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What does 'Free Trade' mean

Free trade is the economic policy of not discriminating against imports from and exports to foreign jurisdictions. Buyers and sellers from separate economies may voluntarily trade without the domestic government applying tariffs, quotas, subsidies or prohibitions on their goods and services. Free trade is the opposite of trade protectionism or economic isolationism.

BREAKING DOWN 'Free Trade'

Politically, a free trade policy may just be the absence of any other trade policies; the government need not positively do anything to promote free trade. This is one reason it is sometimes referred to as “laissez-faire trade” or “trade liberalization.” Governments with free trade agreements (FTAs) do not necessarily abandon all control of taxation of imports and exports. In modern international trade, very few so-called FTAs actually fit the textbook definition of free trade.

Economics of Free Trade

In a free trade regime, both economies can experience faster growth rates. This is no different than voluntary trade between neighbors, towns or states. Free trade enables domestic workers to concentrate those goods and services where they have a distinct comparative advantage, a benefit widely popularized by economist David Ricardo in his 1817 book “On the Principles of Political Economy and Taxation.” By expanding the economy’s diversity of products, knowledge and skills, free trade also encourages specialization and the division of labor.

Very few issues separate economists from the general public like free trade. Research suggests faculty economists at American universities are seven times more likely to support free trade policies than everyone else. As American economist Milton Friedman once explained, “the economics profession has been almost unanimous on the subject of the desirability of free trade.” Despite this, experts have largely been unsuccessful in efforts to promote free trade policies.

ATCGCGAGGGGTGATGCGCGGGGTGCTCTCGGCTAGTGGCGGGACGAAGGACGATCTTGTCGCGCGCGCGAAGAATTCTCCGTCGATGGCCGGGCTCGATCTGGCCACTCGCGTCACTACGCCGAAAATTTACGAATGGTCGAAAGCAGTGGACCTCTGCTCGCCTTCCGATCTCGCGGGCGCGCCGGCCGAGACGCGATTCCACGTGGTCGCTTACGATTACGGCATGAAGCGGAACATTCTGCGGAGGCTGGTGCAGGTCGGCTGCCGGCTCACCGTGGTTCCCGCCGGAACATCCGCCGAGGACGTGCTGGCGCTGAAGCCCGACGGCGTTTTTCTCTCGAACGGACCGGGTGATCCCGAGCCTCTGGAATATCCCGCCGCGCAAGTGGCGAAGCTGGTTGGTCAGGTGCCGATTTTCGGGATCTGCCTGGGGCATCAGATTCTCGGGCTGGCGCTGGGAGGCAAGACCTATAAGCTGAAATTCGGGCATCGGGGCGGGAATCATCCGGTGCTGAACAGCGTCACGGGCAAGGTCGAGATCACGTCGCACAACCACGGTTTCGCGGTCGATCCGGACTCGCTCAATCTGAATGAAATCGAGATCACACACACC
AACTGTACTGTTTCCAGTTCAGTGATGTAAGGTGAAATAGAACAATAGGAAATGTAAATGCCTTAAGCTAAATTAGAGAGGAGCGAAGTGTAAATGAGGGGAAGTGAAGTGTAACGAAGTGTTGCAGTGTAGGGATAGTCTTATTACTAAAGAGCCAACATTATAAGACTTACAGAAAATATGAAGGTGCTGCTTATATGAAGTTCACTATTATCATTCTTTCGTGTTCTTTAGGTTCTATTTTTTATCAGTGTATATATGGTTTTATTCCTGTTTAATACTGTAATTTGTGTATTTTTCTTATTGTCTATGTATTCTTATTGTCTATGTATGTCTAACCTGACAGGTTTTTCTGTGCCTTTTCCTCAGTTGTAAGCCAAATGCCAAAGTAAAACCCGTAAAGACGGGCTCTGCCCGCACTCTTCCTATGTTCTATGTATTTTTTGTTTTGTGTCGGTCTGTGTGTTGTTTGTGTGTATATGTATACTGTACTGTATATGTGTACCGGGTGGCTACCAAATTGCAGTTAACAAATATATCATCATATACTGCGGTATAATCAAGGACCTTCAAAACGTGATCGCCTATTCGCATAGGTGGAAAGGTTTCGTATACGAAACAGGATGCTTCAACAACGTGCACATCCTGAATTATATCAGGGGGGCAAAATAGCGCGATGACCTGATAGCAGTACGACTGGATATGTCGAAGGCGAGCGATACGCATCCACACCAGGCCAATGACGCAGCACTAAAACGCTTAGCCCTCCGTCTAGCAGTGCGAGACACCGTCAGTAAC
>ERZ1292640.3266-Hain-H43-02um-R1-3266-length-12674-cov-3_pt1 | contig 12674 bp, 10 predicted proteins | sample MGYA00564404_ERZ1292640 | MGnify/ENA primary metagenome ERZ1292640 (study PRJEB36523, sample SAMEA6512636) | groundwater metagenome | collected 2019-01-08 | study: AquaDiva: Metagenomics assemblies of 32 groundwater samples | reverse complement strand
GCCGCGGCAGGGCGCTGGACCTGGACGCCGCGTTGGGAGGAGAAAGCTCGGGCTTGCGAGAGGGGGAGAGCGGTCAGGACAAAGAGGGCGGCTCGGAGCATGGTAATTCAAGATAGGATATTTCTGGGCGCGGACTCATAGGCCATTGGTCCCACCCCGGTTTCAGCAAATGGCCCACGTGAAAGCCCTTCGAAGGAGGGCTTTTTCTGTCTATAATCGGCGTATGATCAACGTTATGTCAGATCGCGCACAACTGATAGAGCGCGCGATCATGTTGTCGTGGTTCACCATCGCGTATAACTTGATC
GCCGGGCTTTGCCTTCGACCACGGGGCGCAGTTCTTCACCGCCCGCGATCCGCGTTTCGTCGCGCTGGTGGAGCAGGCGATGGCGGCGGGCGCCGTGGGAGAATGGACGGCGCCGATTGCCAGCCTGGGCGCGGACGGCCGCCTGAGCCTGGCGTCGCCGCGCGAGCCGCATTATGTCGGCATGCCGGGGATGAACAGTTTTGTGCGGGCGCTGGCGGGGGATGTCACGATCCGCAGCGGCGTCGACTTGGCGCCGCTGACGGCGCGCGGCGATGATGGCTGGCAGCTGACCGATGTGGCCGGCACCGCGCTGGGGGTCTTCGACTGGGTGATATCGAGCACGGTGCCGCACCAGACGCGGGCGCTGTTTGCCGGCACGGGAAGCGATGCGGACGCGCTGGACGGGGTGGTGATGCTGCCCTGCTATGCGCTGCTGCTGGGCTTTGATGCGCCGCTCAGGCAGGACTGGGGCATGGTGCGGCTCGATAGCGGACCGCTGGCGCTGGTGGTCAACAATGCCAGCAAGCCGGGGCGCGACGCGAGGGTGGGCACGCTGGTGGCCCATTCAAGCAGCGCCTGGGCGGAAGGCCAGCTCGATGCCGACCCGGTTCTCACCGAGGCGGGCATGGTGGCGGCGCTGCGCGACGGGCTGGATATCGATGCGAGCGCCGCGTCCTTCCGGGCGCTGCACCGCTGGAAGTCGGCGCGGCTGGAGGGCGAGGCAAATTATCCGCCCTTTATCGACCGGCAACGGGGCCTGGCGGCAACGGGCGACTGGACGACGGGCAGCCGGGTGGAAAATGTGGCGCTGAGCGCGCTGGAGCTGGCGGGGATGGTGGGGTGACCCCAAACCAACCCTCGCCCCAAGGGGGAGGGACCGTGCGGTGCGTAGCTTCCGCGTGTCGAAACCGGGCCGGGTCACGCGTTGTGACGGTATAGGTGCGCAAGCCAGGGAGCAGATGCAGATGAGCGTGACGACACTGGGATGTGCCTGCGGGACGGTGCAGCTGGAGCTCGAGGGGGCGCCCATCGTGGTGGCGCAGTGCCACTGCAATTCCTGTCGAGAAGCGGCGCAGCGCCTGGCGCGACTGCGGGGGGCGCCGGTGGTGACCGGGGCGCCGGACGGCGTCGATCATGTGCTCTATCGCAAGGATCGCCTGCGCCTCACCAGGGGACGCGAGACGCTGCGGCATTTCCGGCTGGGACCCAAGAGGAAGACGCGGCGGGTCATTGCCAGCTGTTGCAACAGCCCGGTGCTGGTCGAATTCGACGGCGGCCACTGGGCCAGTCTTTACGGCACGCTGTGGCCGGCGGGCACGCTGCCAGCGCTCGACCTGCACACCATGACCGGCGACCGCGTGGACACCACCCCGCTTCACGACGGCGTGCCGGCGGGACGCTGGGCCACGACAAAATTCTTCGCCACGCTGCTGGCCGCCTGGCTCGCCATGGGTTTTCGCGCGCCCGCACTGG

Free Trade and the United States

The United States does not have genuine free trade with other countries, even those countries with which it has an FTA. Many politicians oppose free trade on the basis that certain sectors, such as the U.S. manufacturing sector, may suffer if allowed to compete with foreign producers. Even though consumers face higher prices and fewer choices under protectionist policies, movements to “buy American” typically generate widespread support.

Non-American sellers face barriers to entry and tariffs on imports, and must compete with subsidies for U.S. exports. As of 2016, special interest groups have successfully lobbied to impose trade restrictions on hundreds of foreign products including steel, sugar, automobiles, brooms, milk, tuna, chicken, beef and denim garments.

Free Trade Agreements and Financial Markets

The U.S. government and the World Trade Organization (WTO) publicly support greater cross-border trade in financial markets, including financial services. However, textbook free trade does not exist there either. There are many supranational regulatory organizations for financial markets, such as the Basel Committee on Banking Supervision, the International Organization of Securities Commission and the Committee on Capital Movements and Invisible Transactions. Increased access to foreign financial markets provides U.S. investors with a wider range of securities, currencies and other financial products.

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